Amaranth Fall - 1972
thin is the thick of the skin,
That holdeth the bones and the juices therein,
That bendeth and flexeth and all without creaks,
That sealeth itself so it seldomly leaks.
thick is the thin of the skin,
That holdeth the id and the ego therein,
While they hideth and glideth and slideth about.
Wouldn’t it be wild if they ever fell out?
by C.B. Campbell
The youth sat pensively under the
tree. It's shade produced
a comfortable area for him to ponder his dilemma. The past few
months had been, perhaps, the most troublesome in his life. Like
many other teenagers, he was in the midst of an identity crisis.
In the shade of the tree he was trying to decide whether his
recent bout of self-examination had been the cause or the result of
the events he had been through. Leaning back, he thought.
His mother stared at hm from
across the breakfast table.
He knew what she was about to say, she's often given him that stare.
" Son, I know we've talked about this
before. . ."" The youth's
gaze cut her off in the middle of the sentence. He rose, spun
around, and began to walk calmly towards the door.
"I'm talking to you," she said, half-rising from her
"No you're not," he retorted. "you're getting ready
me and I'm not in the mood."
"Well, then you'll just sit and listen anyway."
"Why? So I can get irritated and start yelling? No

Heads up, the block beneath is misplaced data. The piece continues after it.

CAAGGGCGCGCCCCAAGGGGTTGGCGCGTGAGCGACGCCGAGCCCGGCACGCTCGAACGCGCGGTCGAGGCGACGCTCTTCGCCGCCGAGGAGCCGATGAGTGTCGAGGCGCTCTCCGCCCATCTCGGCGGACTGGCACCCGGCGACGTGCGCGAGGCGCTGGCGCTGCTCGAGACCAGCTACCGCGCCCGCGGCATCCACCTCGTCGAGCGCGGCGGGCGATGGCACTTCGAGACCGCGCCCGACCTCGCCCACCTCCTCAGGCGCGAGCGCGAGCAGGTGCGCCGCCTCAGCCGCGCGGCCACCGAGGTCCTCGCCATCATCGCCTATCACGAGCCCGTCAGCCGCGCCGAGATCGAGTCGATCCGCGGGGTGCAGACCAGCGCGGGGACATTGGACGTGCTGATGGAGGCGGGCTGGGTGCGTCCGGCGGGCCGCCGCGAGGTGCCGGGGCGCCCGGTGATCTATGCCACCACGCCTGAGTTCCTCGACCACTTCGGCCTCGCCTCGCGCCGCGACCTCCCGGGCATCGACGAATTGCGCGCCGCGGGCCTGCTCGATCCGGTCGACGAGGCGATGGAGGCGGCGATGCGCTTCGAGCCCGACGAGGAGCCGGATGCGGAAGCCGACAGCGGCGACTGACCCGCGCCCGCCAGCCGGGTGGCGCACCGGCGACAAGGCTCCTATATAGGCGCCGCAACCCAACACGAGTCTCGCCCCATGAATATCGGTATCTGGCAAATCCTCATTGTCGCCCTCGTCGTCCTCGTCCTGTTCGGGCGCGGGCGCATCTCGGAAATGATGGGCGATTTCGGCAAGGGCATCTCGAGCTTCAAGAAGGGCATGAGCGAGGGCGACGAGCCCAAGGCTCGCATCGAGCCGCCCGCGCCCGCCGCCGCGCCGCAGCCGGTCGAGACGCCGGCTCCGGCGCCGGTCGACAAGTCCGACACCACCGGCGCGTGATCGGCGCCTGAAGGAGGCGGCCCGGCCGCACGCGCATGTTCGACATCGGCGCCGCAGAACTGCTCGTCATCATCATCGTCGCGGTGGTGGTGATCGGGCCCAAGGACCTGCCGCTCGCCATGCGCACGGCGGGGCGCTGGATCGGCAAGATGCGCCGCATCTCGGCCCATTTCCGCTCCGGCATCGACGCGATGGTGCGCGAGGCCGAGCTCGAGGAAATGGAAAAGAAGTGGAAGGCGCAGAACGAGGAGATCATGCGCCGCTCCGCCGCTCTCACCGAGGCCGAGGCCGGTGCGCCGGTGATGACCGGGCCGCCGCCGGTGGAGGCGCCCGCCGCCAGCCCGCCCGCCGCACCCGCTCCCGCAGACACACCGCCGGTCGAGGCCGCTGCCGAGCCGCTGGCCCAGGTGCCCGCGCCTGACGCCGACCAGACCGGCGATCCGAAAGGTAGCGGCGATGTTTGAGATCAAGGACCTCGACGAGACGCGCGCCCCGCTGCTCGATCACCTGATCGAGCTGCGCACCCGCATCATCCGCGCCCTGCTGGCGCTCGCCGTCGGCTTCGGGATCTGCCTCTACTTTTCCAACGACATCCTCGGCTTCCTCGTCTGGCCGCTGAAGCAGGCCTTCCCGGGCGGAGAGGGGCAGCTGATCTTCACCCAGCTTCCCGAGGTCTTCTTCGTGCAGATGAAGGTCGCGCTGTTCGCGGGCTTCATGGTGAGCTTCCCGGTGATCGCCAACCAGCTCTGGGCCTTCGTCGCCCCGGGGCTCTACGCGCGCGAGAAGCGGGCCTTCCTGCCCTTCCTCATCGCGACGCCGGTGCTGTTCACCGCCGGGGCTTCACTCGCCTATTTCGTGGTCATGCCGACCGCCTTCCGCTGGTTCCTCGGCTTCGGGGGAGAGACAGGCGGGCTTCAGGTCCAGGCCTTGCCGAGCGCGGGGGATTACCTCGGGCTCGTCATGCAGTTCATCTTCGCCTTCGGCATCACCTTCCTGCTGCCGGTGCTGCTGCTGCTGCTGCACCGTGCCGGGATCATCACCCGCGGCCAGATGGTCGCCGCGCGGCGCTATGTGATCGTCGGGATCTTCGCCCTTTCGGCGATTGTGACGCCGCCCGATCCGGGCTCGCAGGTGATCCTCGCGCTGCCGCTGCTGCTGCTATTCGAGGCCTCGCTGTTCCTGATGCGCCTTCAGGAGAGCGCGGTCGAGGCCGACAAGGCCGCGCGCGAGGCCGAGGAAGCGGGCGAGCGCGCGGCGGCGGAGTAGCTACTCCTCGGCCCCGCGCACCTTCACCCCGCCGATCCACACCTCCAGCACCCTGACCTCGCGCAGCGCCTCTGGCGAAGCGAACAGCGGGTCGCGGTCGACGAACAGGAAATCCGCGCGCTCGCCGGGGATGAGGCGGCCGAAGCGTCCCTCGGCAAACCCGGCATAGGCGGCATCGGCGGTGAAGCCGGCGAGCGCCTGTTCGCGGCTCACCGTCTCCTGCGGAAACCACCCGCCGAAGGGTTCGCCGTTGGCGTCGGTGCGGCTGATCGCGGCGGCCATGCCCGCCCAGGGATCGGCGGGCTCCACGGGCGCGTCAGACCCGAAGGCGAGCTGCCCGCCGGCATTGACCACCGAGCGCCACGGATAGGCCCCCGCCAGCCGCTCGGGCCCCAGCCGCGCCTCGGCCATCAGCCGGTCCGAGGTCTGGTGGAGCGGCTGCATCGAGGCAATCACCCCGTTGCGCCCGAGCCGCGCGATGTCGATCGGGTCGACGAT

I'll leave while I've still got control of myself."
The mother lowered herself into
the chair and hung her head
feigning rejection. The youth was never able to walk away from
her when she did that. Although he hated himself, for it, he
to his seat at the breakfast table.
"Oh mom, I'm sorry. I just don't want
to yell at you. You
know how easy I lose my temper. C'mon, we'll talk." He felt cheap
and hypocritical, but as much as he despised what he mother was
trying to do to him, he couldn't hurt her.
The mother looked up at the
ceiling. "My only son," she
moaned. "Why does my only child hate me? Hate both of his parents?
Do you know what hardships your father went through to . . ." Of
course he knew. She had told him at least a thousand times.
couldn't she leave him alone? She continued to talk, and the youth
stared at her attentively, but heard no more. Why was it such a
crisis when he decided he didn't want to enter a profession? That
he'd rather be a woodworker? He was sure he'd be very happy with
just his life, his work, and his friends. If only his mother
him alone. Why was she so insatiable? Damn.
He didn't know how he had gotten into
that argument, but he
wanted to get out. He didn't feel like yelling at an old man.
"The law of the land is the law, and you yhoung
to follow it just as I did when I was your age. Sure nothing's
perfect, but. . ." The youth turned him off the same way he had
out his mother. He had been called a freak before, and he knew
most people considered him and his ideas to be radical, but he
could only see them as being purely humanitarian. He didn't
want to destroy the society, as much as he did disagree with it.
He just wanted a change in priorities, a halt to war, and end to
the arms race, and more of a focus on the spiritual side of man.
He found the futility of changing society frustrating, but less
so that living in society as it was. Why was society so
The youth rose from under the tree. He had
made his decision.
Playing the son and the iconoclast would have to wait. Right now
he needed to straighten his head, and, yes more or less escape
for awhile. A friend had told him of a communal group living in
the hills and surrounding woodlands. . .
That night the Essenes welcomed a carpenter as their
by Jay Berman
The beauty of song
is not in the melody,
nor in the quality of voice,
But in the fact
that someone is singing
by Eric Minick